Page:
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  • 65. At 3:36pm on 12 Aug 2008, red-athlete wrote:

    Ah - the old spectre of drugs. To those instant doubters, have you considered that drugs allow people to train harder, recover quicker and get stronger and more powerful - hence lots of athletes who have been found guilty of drug abuse have enormous bulging muscles and incredible explosive starts. I believe that naming anyone in particular is against House Rules as it could be considered defamatory, but you can easily find pictures of banned athletes on the 'Net.

    Usain Bolt is still only about 20 or 21, lean, not particularly muscular, has a rubbish start which is indicative of a lack of explosive, weights-built power, but the reason he broke the WR is that he runs like a whippet with a massive stride and a high cadence - that's not drugs, that's genetics. There is enough cynicism in sport these days that it would be nice if you didn't accuse people, who have never had any suggestions of cheating levelled at them, just because they do things on the track that seem out of the reach of normal people.

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  • 66. At 3:52pm on 12 Aug 2008, andyroscoe77 wrote:

    I have no facts in front of me, and forgive me but I can't be bothered to look it up either, but with regard to the 100m v 200m pace discussion (which I also think is an impossible comparison as the 2nd 100m in a 200m race is with a "rolling" start) - didn't Carl Lewis record an 8.9sec 100m in a relay once?

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  • 67. At 3:55pm on 12 Aug 2008, FixedGuru wrote:

    In the 100m, elite sprinters reach a maximum velocity at about 60m, over the final 40m their velocity slowly decreases. Effectively when they cross the line they are actually slowing down.
    Generally the fastest elite sprinter is the one who reaches peak velocity in the shortest time and can then minimise the reduction in velocity in reaching the finish line.
    The peak velocity is limited by a combination of the the increasing aerodynamic drag, the availability of stored anaerobic energy in the muscles, the increasing concentration of lactic acid in the muscles/bloodstream and the mechanical power available from the runners gait (the running action). The energy used in the 100m can only come from that already stored in the body at the start of the event, energy from respiration cannot be generated quickly enough to help, so the sprinter does not actually need to breath during the race.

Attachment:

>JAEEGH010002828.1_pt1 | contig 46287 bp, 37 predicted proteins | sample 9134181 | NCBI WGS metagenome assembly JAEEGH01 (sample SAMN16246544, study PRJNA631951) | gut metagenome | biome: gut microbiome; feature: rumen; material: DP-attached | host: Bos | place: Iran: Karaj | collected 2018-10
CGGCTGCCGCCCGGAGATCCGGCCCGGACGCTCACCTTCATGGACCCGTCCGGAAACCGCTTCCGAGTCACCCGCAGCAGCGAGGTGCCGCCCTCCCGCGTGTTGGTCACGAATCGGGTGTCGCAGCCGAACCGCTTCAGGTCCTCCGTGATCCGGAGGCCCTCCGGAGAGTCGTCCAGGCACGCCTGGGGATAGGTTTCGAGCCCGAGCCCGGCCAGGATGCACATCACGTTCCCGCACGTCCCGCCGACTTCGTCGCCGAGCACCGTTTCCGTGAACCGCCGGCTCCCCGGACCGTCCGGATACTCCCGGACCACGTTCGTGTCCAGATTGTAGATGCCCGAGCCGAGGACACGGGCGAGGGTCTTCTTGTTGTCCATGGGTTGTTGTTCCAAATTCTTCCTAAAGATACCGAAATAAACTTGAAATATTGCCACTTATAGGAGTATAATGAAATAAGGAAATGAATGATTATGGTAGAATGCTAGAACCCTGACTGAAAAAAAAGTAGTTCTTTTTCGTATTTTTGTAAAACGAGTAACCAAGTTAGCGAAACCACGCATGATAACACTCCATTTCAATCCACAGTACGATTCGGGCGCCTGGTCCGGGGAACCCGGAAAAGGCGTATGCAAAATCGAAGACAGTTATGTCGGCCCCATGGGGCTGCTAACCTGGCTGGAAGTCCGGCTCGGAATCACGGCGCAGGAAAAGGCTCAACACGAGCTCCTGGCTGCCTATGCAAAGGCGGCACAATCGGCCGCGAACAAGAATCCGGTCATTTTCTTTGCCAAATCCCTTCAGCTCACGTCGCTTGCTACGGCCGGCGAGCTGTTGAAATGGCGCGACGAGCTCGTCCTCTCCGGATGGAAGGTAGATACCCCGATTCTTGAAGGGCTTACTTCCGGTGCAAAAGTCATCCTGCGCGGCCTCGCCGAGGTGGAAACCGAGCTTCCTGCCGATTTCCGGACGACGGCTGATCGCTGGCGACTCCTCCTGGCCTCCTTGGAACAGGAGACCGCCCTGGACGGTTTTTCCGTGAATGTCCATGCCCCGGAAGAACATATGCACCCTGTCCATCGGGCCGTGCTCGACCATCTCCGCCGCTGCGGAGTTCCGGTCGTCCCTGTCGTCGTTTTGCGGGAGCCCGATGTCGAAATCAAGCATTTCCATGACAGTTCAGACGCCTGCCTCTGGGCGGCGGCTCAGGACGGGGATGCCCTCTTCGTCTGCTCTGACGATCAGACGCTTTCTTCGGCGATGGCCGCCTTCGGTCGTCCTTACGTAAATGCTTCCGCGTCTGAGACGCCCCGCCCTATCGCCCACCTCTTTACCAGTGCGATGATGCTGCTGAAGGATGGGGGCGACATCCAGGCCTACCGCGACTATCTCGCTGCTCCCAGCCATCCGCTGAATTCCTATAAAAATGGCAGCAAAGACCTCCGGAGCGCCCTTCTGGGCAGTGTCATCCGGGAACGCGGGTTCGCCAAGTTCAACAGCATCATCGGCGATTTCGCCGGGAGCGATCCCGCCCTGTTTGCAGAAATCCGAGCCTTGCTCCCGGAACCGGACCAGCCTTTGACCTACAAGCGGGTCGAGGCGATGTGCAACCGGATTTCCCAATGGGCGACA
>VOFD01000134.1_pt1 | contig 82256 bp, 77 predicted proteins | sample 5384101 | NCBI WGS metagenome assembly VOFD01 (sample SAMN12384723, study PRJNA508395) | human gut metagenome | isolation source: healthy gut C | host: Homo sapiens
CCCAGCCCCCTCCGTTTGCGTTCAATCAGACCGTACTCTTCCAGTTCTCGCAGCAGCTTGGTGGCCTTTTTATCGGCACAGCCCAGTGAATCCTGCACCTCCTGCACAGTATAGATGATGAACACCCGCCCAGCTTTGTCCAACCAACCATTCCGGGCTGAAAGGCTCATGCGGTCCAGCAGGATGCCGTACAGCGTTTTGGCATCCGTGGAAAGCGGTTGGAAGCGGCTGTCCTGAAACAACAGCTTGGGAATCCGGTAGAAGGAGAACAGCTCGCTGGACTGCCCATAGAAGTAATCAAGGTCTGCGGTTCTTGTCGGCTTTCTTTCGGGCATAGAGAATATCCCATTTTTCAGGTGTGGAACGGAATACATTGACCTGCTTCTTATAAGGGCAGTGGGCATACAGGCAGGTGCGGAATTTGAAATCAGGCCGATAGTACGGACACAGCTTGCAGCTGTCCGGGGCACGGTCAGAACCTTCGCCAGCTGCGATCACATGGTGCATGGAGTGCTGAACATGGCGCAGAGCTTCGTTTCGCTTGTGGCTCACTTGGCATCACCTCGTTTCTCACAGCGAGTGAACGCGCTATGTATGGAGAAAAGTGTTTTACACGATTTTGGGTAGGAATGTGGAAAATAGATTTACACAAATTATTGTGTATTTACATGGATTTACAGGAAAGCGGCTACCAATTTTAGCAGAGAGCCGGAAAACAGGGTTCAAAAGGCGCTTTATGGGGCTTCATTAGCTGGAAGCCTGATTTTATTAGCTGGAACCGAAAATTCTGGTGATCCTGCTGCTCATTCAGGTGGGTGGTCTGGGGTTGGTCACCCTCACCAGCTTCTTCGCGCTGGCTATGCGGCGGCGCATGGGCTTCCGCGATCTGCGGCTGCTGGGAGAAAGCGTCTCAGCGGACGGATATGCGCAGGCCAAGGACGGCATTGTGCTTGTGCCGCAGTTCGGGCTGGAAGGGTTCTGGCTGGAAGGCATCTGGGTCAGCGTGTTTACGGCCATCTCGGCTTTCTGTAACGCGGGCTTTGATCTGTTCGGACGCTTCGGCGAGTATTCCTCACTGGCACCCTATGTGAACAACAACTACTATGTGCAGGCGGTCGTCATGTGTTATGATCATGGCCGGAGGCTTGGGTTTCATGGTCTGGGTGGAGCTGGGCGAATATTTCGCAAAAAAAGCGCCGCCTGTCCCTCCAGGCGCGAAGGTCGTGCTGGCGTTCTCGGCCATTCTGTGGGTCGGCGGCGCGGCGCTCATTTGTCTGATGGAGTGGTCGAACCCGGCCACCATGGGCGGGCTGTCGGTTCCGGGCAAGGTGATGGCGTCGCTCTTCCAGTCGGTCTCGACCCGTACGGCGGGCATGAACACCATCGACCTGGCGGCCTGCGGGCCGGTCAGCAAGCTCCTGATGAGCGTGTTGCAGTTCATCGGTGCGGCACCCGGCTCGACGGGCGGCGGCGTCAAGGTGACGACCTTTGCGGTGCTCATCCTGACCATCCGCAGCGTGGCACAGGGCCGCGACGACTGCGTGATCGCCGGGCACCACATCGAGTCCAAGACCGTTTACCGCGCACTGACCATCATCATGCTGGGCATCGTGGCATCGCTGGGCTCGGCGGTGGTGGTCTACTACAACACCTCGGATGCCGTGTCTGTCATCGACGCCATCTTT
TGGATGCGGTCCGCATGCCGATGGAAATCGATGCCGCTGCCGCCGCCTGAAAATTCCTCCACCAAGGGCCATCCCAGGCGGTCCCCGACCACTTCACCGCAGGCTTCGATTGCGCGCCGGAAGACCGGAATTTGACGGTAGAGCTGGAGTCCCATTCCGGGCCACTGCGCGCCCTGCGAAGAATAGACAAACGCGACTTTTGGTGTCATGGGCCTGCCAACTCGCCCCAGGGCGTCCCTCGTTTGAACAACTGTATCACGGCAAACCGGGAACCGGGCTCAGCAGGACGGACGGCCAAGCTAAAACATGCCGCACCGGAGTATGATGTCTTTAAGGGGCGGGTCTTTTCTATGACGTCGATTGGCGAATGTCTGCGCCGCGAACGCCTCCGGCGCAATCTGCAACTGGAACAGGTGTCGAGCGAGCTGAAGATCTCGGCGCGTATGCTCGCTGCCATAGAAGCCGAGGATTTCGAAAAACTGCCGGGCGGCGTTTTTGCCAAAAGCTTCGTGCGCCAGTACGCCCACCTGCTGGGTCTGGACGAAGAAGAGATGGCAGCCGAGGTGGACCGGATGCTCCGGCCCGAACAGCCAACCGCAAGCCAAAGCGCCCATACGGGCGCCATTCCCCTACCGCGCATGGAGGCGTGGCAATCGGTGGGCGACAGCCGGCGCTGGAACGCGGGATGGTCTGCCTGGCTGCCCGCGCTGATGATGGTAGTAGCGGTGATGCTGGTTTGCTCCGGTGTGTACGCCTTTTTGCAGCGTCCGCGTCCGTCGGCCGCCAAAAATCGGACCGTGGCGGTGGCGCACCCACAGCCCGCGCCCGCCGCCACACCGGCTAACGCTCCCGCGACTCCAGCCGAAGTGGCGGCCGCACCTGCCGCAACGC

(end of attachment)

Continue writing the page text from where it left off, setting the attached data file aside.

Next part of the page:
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  • 68. At 4:03pm on 12 Aug 2008, Hargo A Go Go wrote:

    Younahmean!!! 'Safa to tek it to dem brutally!!! haha. Just messing around guys; this is going to be a brilliant race and here in Jamaica everyone has there eyes on their Calenders and watches. Whoever wins will be a deserving champion. Mi still hope seh a 'Safa 'cause him a di BOSS!!!

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  • 69. At 4:04pm on 12 Aug 2008, FixedGuru wrote:

    In the 200m, the two 100m sections probably take similar times. The start on the bend will not allow the sprinter to cover the distance as quickly as in the straight start. However, this will generally result in the peak velocity occurring later and the instantaneous velocity at the 100m point in the race is probably faster than in the straight race. Again the sprinters will be slowing down slightly over the remaining distance.

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  • 70. At 5:27pm on 12 Aug 2008, BlackCat65 wrote:

    Surely the simple statement is that: "xxxx is the fastest man on the planet over a 100 metre race". All this physics and maths is beyond me on a slow Tuesday afternoon!!
    There are plenty of folk out there who are faster than all 3 sprinters over a longer distance.
    Personally I also like the fact that Gay let's other people praise him rather than do it himself. Quiet, unassuming self confidence speaks louder than brash boasts imho.

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  • 71. At 7:19pm on 12 Aug 2008, Elpenor wrote:

    There's not much physics and maths in it - just the fact that Michael Johnson achieved the highest average speed of any sprinter in any distance with his 19.32. If 100m runners achieved the same average speed they'd clock in at 9.66. Bolt, Gay and Powell have raised the bar so high that it's not inconceivable that they can achieve such a time.

    I have a feeling they won't however. The nerves of an Olympic final coupled with the fact that they'd have run three races prior to that tells me it's going to be slightly slower than the times optimists predict...

    By the way, I had a dream last night that Simeon Williamson finished 6th in the final with a time of 9.96. You saw it here first.

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  • 72. At 7:47pm on 12 Aug 2008, BenIsRight wrote:

    I am, post 57, post 1, kinda annoyed with some athletes for saying the whole 2012 thing. Not because of these olympics, but because of 2016. Who will bother then?

    They clearly say it due to losing, but they are desperate to win. Listen to team mates talk about an opponent and that is where it is clear, often a swimmer would say, "thrilled with my time, shame i didnt win but ill go on to 2012" they will then say, "oh he is absolutely kicking himself, she wanted the gold" (as an example with sportriff (sp?).

    The fact will always remain though, the team is young. That is why they are happy leaving after giving it all and losing. Because they know that they have it again in 4 years. The difference being blake aldridge in the diving, he isnt sure of a place in 2012 and he was furious.

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  • 73. At 8:05pm on 12 Aug 2008, ogo1492 wrote: